The web knows many different timing mechanisms which all have their unique use case. Unfortunately there is no easy way to align any of those timers. They often have their own timeline, unit and level of accuracy. How would you for example synchronize a slide show on a beamer with the audio recording of the speaker played back on a different device?
The Timing Object is aiming to solve that problem. It is a W3C Draft which introduces yet another timing mechanism. But it is completely unopinionated about what it controls. It is specifically designed to control multiple timed sources in sync.
Sadly the Timing Object hasn't gained much traction so far. No browser vendor has implemented it yet or is currently planning to do so. The specification process itself seems to be slowing down as well. But that doesn't have to be the end of the story. The Timing Object can mostly be implemented in user land and some parts of the spec are purposefully incomplete to allow different implementations by third party vendors. I want to show what is already possible and how everybody can start using the Timing Object right now in their applications. As many of the presentations and demos at previous WACs have shown, many people have built their own custom solution to realize distributed synchronization. I hope to raise interest in the Timing Object Draft and motivate more people to contribute their experience to the standardization process.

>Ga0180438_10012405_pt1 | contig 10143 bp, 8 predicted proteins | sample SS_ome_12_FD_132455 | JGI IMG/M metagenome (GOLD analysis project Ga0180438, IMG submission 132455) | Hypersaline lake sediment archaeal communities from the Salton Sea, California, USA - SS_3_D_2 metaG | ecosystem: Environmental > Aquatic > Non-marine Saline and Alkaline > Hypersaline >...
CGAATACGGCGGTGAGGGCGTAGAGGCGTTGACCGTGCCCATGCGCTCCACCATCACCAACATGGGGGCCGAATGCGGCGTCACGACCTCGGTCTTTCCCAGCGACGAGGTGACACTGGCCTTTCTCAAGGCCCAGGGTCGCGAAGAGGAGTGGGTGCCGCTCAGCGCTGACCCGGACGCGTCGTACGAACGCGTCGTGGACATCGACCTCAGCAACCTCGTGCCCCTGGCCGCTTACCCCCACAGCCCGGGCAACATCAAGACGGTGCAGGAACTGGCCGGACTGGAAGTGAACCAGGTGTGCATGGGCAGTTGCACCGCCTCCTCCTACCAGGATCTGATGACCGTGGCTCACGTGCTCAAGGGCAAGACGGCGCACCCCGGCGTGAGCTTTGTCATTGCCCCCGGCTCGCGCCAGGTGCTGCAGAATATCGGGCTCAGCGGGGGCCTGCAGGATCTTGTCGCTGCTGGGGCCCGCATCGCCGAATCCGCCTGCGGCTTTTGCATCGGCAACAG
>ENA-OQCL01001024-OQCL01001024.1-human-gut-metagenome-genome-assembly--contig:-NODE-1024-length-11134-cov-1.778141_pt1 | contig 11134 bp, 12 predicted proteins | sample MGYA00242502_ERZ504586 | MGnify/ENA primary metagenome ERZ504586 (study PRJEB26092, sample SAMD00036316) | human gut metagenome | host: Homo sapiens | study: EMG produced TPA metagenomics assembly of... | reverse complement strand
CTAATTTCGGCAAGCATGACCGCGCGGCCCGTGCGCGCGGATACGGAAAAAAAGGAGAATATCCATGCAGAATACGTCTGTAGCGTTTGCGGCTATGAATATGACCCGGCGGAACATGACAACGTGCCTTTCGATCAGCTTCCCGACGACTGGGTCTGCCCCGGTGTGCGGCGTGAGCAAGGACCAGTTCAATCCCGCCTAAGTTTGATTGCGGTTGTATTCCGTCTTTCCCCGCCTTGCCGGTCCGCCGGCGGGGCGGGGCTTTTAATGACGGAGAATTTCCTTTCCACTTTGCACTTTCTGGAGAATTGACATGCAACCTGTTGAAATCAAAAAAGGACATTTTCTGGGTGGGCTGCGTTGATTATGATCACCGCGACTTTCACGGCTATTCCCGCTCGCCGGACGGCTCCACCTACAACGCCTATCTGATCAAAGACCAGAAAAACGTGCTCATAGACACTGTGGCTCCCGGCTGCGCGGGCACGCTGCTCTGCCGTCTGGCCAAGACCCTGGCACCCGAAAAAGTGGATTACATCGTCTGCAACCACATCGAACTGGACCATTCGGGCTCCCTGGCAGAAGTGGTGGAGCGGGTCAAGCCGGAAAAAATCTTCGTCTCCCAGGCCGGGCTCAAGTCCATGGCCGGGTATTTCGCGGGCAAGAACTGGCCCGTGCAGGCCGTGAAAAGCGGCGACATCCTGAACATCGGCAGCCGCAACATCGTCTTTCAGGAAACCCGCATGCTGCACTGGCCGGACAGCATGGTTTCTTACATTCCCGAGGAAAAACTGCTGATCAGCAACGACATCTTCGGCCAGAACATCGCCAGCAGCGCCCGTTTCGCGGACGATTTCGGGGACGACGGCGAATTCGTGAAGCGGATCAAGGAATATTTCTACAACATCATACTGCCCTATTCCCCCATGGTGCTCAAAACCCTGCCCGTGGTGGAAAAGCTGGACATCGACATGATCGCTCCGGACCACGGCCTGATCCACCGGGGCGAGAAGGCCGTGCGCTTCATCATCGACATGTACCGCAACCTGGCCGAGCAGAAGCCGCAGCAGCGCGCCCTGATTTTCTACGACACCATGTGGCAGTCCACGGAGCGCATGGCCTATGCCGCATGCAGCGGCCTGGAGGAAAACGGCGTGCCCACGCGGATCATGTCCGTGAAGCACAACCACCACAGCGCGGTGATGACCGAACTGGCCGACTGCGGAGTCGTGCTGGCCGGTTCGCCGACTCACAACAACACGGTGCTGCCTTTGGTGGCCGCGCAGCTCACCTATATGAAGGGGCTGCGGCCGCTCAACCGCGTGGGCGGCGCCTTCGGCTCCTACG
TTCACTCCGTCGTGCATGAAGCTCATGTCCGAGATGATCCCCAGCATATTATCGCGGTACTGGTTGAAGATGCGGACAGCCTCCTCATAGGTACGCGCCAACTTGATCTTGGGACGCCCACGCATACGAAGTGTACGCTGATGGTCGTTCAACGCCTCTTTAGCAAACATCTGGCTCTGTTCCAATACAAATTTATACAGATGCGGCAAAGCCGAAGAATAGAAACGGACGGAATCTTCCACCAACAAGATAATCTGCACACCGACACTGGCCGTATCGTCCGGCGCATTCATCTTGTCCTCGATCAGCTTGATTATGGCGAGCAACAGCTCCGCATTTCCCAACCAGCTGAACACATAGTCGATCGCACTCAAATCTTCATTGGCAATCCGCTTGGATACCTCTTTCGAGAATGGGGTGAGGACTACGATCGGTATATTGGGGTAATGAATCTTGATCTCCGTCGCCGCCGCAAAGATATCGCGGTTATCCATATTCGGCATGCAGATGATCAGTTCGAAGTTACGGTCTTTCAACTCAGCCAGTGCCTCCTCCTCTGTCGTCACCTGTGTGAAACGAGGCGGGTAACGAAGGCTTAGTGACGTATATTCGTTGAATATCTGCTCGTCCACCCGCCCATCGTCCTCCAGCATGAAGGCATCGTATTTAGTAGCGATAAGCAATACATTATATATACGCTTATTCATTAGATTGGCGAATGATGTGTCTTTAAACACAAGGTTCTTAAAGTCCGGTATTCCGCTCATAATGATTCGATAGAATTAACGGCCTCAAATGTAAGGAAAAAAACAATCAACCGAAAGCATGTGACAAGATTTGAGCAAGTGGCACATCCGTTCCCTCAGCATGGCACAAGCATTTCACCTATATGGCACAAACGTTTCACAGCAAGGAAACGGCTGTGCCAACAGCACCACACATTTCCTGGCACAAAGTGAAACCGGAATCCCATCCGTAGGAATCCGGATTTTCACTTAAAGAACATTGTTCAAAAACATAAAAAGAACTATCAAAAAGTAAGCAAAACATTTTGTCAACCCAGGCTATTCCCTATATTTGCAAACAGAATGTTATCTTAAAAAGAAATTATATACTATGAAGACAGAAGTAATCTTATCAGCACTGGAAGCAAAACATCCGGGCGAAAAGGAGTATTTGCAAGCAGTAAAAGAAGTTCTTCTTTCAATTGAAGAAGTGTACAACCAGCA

One of the things which is meant to be implemented by third party vendors is the TimingProvider. The TimingProvider is responsible for synchronizing Timing Objects across different devices. I want to demonstrate the usage of a TimingProvider which uses WebRTC internally to setup the communication between participating devices.
There are of course also some parts of the specification which have to be build by browser vendors. But I'm sure that if the Timing Object gets used in the wild the browser vendors will eventually start to implement it natively.